Different schemes, a different Drummond trend positively for Pistons

Andre Drummond and the Pistons hope to snap their 7-game losing streak at Atlanta.
Chris Schwegler/NBAE/Getty Images
by Keith Langlois
Web Editor

AUBURN HILLS – Reggie Jackson leads the Pistons in assists, just as you’d expect, and Ish Smith is second, also according to form. Andre Drummond is No. 3 and … whoa! Andre Drummond is No. 3?

Yes, indeed. And things might not look all that different after 82 games than after 10.

“We’re playing through him a lot,” Stan Van Gundy said before Drummond chalked up five more assists against the Lakers last week. “Our approach in the off-season was to try to zero in on our guys’ strengths and play through them. Andre is a very good ballhandler, passer. He can drive the ball to the basket. He can make plays out on the perimeter. We’re trying to utilize that, so he has the ball in his hands quite a bit.”

He picked up four more assists in Saturday’s win over Sacramento – the four assists getting a bit lost in the 19 rebounds and 16 points – and that puts his average through 10 games at 2.7, more than triple his career average of 0.8.

That change might be the most noticeable – well, except for the 75 percent free-throw marksmanship – but it’s part of an across-the-board evolution in Drummond’s game that sprang from various motivations. A big one was Drummond’s summer of self-reflection that saw him arrive at training camp talking openly of accepting more leadership responsibility and needing to do the things Van Gundy had painted as his potential since arriving on the job 3½ years ago.

At the core of it, perhaps, is inching closer to the consistency of high-effort outings. Some of it, to be sure, was the off-season surgery Drummond had to correct a nasal issue that affected his breathing, but another part of it was the mental discipline to push through fatigue and the willpower to maintain peak conditioning levels – things almost all young players that come to the NBA only acquire through the rigors of experience. That 16-point, 19-rebound, 36-minute outing against the Kings, don’t forget, was the night after Drummond starred in a win over Milwaukee with 24 points and 15 boards.

The Pistons have changed the way they play at both ends of the floor this season – more aggressive on defense, resulting in a No. 4 ranking in creating turnovers so far, and more of a share-the-burden philosophy on offense instead of putting the onus of creating scoring opportunities solely on their point guards. They’ve asked Drummond to be more aggressive on pick and rolls 20 feet and more from the rim and more active defending the rim while also altering his role offensively – fewer shots outside the paint, more movement and ballhandling, more hard rolls to the rim.

Drummond’s buy-in is critical at both ends and Van Gundy is as encouraged by what he’s gotten on that front as by anything else in the Pistons promising 7-3 start.

“Really happy with the way he’s played,” he said during the three-game road trip that saw the Pistons beat Western Conference heavyweights Golden State and the Los Angeles Clippers. “If you want to notice a negative, his turnovers are up but that’s because he has the ball all the time. We’ve never played through our center the way we’re playing through our centers so. He’s going to have the ball a lot and I think he’s just going to get better as time goes on.”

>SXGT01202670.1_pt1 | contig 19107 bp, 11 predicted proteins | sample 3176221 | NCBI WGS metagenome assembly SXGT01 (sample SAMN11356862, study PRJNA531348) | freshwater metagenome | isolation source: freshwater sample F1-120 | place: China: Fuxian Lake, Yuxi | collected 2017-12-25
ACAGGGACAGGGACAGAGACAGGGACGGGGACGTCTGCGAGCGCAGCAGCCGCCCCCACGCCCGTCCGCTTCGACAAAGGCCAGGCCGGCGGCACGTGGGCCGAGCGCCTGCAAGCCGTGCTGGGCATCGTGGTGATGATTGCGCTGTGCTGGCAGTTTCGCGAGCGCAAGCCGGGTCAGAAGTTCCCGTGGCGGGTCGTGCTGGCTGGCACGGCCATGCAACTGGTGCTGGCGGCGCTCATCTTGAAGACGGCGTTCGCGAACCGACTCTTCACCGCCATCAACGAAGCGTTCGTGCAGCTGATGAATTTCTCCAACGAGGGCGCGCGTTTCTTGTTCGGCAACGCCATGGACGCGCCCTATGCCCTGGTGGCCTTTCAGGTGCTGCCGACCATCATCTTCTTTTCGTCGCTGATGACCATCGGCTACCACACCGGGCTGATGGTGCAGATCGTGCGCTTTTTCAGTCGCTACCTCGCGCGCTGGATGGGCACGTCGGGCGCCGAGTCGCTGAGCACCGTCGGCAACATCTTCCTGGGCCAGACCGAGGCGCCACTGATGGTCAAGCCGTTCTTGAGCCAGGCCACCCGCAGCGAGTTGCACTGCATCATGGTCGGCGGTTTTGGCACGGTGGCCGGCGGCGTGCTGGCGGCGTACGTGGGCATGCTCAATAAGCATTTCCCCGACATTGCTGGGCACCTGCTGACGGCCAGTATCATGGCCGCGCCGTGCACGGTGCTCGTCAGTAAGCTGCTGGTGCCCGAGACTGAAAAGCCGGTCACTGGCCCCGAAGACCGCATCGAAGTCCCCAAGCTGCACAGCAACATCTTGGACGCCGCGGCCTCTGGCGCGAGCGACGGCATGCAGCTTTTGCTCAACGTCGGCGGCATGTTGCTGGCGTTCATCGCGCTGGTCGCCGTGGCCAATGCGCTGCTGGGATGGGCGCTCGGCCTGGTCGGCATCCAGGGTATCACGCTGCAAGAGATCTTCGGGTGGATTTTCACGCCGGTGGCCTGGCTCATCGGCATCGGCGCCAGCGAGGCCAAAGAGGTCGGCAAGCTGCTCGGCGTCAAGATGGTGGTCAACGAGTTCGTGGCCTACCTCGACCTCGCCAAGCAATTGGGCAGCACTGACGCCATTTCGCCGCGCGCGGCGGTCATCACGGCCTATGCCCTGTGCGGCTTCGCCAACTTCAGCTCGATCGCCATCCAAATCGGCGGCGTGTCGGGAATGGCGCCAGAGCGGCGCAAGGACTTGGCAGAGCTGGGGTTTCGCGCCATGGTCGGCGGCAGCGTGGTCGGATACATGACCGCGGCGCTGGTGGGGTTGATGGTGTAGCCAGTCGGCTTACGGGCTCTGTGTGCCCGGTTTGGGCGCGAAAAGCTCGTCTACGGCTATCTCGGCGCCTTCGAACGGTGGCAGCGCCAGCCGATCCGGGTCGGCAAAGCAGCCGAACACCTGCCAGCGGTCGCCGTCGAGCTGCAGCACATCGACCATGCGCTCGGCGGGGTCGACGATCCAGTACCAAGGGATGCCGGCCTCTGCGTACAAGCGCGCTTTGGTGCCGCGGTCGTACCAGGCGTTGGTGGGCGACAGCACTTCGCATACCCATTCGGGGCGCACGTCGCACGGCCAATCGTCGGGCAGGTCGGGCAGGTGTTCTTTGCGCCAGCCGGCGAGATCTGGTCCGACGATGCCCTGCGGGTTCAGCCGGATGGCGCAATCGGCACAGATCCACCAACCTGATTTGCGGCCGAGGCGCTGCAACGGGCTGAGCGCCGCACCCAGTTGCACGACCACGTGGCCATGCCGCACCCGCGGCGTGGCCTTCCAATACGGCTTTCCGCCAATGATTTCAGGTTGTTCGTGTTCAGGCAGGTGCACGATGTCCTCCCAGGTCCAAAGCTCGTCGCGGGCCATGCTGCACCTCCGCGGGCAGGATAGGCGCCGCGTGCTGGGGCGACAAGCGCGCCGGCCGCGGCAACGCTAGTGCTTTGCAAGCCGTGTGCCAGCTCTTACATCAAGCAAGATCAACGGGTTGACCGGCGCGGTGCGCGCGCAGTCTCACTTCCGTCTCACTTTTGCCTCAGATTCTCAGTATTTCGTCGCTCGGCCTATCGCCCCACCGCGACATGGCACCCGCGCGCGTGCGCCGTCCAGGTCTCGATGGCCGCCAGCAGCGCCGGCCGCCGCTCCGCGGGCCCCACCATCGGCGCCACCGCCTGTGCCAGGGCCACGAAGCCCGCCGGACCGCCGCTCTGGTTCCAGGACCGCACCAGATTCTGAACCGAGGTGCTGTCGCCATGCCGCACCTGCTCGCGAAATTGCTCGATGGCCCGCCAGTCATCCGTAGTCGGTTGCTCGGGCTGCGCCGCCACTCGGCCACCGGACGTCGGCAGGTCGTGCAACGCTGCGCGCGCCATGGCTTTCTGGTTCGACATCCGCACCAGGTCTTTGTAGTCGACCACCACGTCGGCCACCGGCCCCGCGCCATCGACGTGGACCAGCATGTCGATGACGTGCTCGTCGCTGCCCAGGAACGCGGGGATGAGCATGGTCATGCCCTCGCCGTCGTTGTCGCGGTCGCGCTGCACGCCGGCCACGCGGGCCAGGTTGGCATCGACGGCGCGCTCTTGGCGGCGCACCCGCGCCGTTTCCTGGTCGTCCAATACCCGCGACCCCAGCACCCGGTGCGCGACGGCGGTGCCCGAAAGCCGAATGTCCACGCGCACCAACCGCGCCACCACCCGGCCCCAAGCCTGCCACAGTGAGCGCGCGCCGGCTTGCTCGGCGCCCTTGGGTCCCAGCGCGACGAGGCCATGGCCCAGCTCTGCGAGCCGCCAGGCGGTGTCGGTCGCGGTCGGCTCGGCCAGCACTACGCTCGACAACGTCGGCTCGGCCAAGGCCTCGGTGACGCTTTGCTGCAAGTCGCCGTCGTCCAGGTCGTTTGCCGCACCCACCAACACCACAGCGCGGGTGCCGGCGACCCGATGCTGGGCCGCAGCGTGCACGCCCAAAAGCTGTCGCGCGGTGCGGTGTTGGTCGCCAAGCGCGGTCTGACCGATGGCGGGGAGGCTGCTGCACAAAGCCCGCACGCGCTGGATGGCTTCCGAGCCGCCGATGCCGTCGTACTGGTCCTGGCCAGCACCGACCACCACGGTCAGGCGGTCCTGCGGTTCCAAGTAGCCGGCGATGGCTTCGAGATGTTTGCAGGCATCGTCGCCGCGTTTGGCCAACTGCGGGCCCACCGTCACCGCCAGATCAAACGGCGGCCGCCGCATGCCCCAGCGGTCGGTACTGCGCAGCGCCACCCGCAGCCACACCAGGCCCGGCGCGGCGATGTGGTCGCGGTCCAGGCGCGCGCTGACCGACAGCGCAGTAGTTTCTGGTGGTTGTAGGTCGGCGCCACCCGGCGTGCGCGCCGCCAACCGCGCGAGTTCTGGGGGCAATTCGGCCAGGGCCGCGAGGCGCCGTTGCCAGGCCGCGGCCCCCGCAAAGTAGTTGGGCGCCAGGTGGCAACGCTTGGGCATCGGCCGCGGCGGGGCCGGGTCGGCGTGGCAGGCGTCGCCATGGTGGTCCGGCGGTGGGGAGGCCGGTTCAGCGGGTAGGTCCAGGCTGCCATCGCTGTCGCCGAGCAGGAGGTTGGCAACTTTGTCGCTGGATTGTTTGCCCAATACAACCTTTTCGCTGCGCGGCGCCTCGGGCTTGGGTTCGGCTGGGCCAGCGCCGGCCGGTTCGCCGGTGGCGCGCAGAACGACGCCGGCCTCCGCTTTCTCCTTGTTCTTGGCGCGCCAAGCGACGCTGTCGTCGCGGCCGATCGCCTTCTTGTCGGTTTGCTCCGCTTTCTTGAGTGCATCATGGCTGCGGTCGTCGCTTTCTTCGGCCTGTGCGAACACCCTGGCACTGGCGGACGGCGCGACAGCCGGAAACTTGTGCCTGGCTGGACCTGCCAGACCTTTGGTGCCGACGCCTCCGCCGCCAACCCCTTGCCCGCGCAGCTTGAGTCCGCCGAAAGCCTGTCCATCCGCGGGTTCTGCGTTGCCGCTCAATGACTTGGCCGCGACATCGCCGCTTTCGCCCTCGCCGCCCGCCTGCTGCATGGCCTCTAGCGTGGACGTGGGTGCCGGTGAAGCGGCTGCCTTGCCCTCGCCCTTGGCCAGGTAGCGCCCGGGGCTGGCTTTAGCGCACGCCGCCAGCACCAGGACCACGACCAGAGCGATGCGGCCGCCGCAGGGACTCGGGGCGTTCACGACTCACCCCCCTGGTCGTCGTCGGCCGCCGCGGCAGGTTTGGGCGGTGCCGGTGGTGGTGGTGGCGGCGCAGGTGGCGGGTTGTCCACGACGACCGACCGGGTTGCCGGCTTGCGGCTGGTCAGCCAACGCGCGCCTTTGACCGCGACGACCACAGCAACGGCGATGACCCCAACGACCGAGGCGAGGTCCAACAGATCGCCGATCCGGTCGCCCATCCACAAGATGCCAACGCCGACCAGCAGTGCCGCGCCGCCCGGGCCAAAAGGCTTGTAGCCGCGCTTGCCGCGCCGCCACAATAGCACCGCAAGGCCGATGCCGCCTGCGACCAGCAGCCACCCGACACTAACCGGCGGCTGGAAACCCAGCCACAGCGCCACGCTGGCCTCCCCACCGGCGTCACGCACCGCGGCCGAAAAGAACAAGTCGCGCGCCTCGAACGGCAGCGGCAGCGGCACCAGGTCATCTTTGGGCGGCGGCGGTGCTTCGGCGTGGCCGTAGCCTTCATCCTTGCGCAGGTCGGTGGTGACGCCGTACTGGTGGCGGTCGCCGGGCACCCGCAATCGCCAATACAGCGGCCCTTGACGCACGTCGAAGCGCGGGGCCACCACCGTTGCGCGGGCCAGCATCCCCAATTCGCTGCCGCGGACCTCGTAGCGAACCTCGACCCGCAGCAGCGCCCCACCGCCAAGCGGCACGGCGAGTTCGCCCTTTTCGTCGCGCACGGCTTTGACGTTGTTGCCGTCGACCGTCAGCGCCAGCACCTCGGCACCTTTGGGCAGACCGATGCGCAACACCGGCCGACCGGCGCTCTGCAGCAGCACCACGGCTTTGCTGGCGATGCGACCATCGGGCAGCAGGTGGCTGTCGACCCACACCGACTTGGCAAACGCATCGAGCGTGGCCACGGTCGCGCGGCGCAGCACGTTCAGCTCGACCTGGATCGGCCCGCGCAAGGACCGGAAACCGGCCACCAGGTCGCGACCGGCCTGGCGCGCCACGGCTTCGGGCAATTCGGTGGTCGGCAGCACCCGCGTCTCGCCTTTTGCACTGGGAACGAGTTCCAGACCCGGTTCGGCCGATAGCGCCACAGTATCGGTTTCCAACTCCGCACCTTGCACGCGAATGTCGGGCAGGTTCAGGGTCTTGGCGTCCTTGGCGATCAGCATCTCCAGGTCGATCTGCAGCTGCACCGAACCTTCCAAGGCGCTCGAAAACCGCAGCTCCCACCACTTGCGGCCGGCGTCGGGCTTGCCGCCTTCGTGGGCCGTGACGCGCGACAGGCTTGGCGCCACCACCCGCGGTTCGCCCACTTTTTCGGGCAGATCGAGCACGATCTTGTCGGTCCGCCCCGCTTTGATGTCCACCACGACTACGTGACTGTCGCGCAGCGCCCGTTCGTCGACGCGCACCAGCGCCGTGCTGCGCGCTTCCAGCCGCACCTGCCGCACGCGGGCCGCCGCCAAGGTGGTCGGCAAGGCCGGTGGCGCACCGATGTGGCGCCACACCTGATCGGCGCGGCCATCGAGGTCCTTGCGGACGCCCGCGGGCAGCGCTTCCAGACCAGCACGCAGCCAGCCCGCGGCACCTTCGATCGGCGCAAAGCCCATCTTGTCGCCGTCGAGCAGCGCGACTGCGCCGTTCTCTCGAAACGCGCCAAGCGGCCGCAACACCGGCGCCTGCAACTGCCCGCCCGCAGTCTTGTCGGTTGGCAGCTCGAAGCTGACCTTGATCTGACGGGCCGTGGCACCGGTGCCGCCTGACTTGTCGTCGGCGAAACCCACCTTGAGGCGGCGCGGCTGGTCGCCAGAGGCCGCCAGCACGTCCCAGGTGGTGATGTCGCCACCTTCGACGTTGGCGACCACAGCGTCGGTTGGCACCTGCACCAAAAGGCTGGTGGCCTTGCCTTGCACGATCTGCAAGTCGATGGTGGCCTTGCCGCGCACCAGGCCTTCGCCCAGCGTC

Drummond has relished the opportunity to “get my guys shots,” as he put it, and it sent a message at Golden State when Van Gundy played him all 24 minutes of the second half despite Drummond enduring a 4 of 17 shooting night.

“When I thought about taking him out, he really wanted to be in there. ‘No, no, no. I’m good. I want to go,’ ” Van Gundy recounted. “Also, I wanted him to get the idea that he was on a 4 for 17 night and we left him out there. We had one timeout and I told him, ‘I’m not worried about that,’ and his teammates all chimed in. ‘Just keep playing,’ and I don’t think anything makes that statement more than leaving him in the game. I thought he was playing really hard.”

Drummond finished the game with 18 rebounds, five steals and five assists. A night earlier, in the win over the Clippers, he put up 15 points, 17 boards, three blocks and two steals and Van Gundy called it one of his best all-around games during their time together.

“What’d he say?” Drummond replied when informed of his coach’s assessment. “Just a complete game. The way we played, the way we came out with intensity, effort, energy on both ends of the floor to make them uncomfortable in the second half really speaks to what our team really is. We’re a defensive team first and it really showed tonight.”

As recently as last season, the type of shooting night Drummond had against the Warriors likely would have spilled over into other parts of his game. Van Gundy almost lost an arm a few times in their past, after Drummond would miss a shot and hang his head for a split-second while the opposition raced off in transition, motioning for his center to sprint back on defense. Those instances have been virtually non-existent this season.

“I just want his mentality to stay even keel,” Van Gundy said. “I saw a big step forward in terms of his maturity the other night and if he stays with that and he’s playing a lot harder on a more consistent basis. I thought that was really, really good. I like what he’s doing.”